Saturday, October 25, 2014

Stinson able to conquer grief to earn worlds berth

It really wasn’t fair for the rest of the provinces participating in Canadian Gymnaestrada last week in Calgary.
Not when they were going up against a Team Saskatchewan lineup that featured 70 competitors and one guardian angel.

Fort Frances native and current Saskatoon resident Vicki Stinson was a part of the squad that was equal parts agility and elegance in earning a trip to the 15th World Gymnaestrada next July in Helsinki, Finland.
It takes courage to perform on a national stage.
But that was even moreso in this case for Stinson, who held the hand of her 93-year-old grandmother, Vergil, as she passed away in Fort Frances only two days before the event.
“I was definitely doing this for Gram and I think that helped me perform better,” declared Stinson, who returned home late last week for the funeral content in knowing she had done her grandmother proud.
“Her and her brother did gymnastics in the Shevlin woodpiles as kids growing up, doing handsprings off of the logs,” Stinson said.
“I grew up hearing those stories. I know Gram was there to support us.”
Stinson and the rest of the Prairie Ribbons Rhythmic Gymnastics Club in Saskatoon combined forces with three clubs from Regina as they took on close to 1,000 other gymnasts from across Canada.
“The first day, we got to practice at the University of Calgary, which had an actual rhythmic gymnastics gym,” she noted.
“That was a nice luxury being that when our team gets together to practice on weekends in Saskatchewan, the only places that can hold 70 of us are regular high school gymnasiums, which are not as well-equipped as you would like.
“We got a standing ovation from the crowd gathered just to watch our practice so we knew we were on to something good,” Stinson added.
Later that day, Team Saskatchewan held its first public performance and drew rave reviews from their head coach.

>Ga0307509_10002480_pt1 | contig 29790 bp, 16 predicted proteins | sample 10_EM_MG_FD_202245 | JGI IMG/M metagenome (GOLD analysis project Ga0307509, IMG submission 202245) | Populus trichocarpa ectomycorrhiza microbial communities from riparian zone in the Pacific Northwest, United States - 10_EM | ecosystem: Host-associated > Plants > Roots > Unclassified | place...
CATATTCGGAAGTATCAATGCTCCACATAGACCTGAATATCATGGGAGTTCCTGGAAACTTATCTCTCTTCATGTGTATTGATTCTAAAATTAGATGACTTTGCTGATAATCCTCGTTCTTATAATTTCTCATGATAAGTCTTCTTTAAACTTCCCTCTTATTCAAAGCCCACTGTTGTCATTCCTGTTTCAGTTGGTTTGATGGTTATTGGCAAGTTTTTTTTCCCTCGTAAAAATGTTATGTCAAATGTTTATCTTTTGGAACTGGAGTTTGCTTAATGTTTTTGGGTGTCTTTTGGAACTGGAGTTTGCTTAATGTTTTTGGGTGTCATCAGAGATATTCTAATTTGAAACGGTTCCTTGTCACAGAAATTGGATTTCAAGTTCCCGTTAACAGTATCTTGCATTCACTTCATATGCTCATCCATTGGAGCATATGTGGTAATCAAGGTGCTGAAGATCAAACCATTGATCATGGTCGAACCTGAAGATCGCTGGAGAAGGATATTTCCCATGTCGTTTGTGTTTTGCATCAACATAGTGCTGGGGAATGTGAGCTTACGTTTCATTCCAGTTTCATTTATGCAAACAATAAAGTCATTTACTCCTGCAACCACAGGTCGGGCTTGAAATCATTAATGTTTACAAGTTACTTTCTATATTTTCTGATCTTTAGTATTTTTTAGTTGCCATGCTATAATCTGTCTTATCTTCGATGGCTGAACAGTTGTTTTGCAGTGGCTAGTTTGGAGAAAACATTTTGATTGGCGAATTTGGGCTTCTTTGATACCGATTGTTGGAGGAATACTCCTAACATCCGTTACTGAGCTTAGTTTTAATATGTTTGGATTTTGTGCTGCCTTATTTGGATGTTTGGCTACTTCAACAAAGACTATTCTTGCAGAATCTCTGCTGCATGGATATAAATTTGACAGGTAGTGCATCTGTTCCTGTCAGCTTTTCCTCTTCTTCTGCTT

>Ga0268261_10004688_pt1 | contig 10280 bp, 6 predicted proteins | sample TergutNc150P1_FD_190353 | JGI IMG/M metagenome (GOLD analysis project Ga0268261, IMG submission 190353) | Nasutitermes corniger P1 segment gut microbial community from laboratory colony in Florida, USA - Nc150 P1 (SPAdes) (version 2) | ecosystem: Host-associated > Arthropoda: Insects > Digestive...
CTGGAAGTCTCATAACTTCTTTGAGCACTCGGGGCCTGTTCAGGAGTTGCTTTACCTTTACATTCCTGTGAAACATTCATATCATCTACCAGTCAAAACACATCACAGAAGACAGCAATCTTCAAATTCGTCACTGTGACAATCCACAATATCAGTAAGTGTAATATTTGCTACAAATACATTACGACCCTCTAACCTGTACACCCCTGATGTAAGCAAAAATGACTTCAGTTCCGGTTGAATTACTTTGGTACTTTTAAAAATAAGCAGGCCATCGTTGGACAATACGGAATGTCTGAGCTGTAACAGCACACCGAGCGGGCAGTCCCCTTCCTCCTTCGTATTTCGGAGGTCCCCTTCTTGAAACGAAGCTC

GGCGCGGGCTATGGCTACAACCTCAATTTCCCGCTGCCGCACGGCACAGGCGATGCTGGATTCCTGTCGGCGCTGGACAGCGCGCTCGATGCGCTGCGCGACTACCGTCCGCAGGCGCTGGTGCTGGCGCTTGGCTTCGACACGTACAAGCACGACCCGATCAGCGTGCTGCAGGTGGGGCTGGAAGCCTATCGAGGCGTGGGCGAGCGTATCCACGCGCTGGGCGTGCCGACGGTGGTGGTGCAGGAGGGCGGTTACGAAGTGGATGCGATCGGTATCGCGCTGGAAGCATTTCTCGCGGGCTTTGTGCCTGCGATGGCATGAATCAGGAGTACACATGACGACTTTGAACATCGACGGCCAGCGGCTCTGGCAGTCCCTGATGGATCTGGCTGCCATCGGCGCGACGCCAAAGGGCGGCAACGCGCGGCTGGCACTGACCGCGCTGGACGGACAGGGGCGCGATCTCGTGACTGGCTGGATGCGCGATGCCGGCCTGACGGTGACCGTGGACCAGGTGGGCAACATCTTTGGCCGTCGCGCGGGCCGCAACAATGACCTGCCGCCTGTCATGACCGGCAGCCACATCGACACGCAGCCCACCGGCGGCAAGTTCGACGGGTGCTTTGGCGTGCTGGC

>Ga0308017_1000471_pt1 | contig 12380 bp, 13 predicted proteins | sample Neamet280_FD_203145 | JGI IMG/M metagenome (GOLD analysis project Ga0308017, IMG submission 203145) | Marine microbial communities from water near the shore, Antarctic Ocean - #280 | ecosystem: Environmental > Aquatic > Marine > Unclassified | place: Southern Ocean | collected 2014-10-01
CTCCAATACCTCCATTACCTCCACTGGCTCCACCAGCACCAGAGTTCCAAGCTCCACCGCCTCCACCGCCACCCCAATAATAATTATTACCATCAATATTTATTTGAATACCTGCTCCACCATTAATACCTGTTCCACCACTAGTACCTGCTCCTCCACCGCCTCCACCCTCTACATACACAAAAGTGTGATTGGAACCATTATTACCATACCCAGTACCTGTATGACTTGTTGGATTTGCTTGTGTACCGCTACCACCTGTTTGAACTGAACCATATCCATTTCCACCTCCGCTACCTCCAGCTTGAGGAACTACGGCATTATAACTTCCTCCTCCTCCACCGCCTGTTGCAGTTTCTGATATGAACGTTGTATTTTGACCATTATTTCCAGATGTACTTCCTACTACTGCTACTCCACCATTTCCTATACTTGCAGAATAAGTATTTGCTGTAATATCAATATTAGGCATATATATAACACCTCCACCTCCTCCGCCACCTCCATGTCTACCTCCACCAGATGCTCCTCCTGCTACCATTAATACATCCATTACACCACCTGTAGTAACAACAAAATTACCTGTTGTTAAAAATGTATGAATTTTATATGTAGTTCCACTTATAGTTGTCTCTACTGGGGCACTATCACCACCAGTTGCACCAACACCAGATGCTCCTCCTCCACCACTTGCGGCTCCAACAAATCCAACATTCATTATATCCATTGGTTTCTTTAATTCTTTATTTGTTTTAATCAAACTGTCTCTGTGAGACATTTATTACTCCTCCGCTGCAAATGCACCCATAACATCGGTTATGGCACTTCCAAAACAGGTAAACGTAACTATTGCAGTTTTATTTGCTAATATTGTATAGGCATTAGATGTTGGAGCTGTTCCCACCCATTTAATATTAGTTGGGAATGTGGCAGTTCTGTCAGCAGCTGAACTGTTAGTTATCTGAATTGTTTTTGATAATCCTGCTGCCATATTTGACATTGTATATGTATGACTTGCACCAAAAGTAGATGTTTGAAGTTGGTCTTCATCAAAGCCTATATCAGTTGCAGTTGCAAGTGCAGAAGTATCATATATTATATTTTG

“They said it was our best performance yet,” Stinson beamed.
“The routines usually last anywhere between seven and 15 minutes, and most of the other teams were doing 15 minutes, but we kept ours to seven,” she added.
“Our strategy was to show we could do a perfect seven-minute routine and hope that proved to Gymnastics Canada that in the next year, we could add another seven or eight perfect minutes so that we will have a full 15-minute routine ready for worlds,” Stinson remarked.
“We were going for quality over quantity.”
On the second day, participants were encouraged by event organizers to don creative makeup and hairstyles for their performances, with Team Saskatchewan then getting to play its ace in the hole.
“One of our coach’s sisters is a hairstylist who designs our styles for us and then teaches us to do it ourselves,” Stinson explained.
“It was pretty intense in the preparation area, with 10 people helping with hair and 10 more doing makeup.
“The boys needed help with theirs,” she chuckled.
Team Saskatchewan staged two solid performances, but the confidence level as to whether they had done well enough to advance to the worlds varied throughout the team members.
“The veterans who have been to two different worlds before thought we had it but us newbies were still a little nervous,” admitted Stinson.
Then word came down that Team Saskatchewan had been chosen to perform the finale of the closing ceremonies the following day—a sure sign Finland and a date with 30,000 other gymnasts from around the globe was in their future.
“There were 70 of us and the coaches screaming and hollering and clapping and shouting,” recalled Stinson.
“When it’s just you and you find out you’ve done well, it’s already pretty exciting,” she noted.
“When there’s that many people, it’s even better.”
The good news carried the team through a busy Canada Day, which saw them do one indoor performance, another one outdoors as part of Canada Day festivities in Calgary, and then the finale.
“We were prepared through our training camp for such a busy day . . . otherwise, it would have been pretty hard on us old fogies,” Stinson laughed.
When the concluding move had been executed in the finale, and the last bar of music faded away, Team Saskatchewan was given another standing ovation.
“It felt incredible to be waving to the audience and the other athletes knowing what we had achieved,” Stinson said.
“Did I ever think when I started in this sport that one day I would be going to a world championship? Absolutely not,” she admitted.
“I started participating in gymnastics because I loved it and still do.
“It’s a difficult sport for me, but it’s a great feeling of accomplishment having worked so hard to get to this point,” she added.
Stinson already is getting prepared for her cross-Atlantic journey next summer.
“I have a couple of friends who are Finnish, so I’m going to practice my bad Finnish on them,” she joked.

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